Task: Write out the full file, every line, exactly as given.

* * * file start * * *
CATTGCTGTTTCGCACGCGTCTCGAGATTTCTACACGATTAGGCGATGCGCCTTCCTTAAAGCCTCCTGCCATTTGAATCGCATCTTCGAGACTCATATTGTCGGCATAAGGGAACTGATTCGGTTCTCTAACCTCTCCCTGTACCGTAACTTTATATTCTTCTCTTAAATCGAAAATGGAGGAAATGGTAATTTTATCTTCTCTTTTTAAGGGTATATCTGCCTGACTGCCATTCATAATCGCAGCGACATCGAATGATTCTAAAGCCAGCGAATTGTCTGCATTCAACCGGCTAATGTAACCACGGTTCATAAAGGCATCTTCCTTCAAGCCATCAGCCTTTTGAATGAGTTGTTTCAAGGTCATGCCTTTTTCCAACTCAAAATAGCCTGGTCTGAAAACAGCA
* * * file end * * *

CATTGCTGTTTCGCACGCGTCTCGAGATTTCTACACGATTAGGCGATGCGCCTTCCTTAAAGCCTCCTGCCATTTGAATCGCATCTTCGAGACTCATATTGTCGGCATAAGGGAACTGATTCGGTTCTCTAACCTCTCCCTGTACCGTAACTTTATATTCTTCTCTTAAATCGAAAATGGAGGAAATGGTAATTTTATCTTCTCTTTTTAAGGGTATATCTGCCTGACTGCCATTCATAATCGCAGCGACATCGAATGATTCTAAAGCCAGCGAATTGTCTGCATTCAACCGGCTAATGTAACCACGGTTCATAAAGGCATCTTCCTTCAAGCCATCAGCCTTTTGAATGAGTTGTTTCAAGGTCATGCCTTTTTCCAACTCAAAATAGCCTGGTCTGAAAACAGCA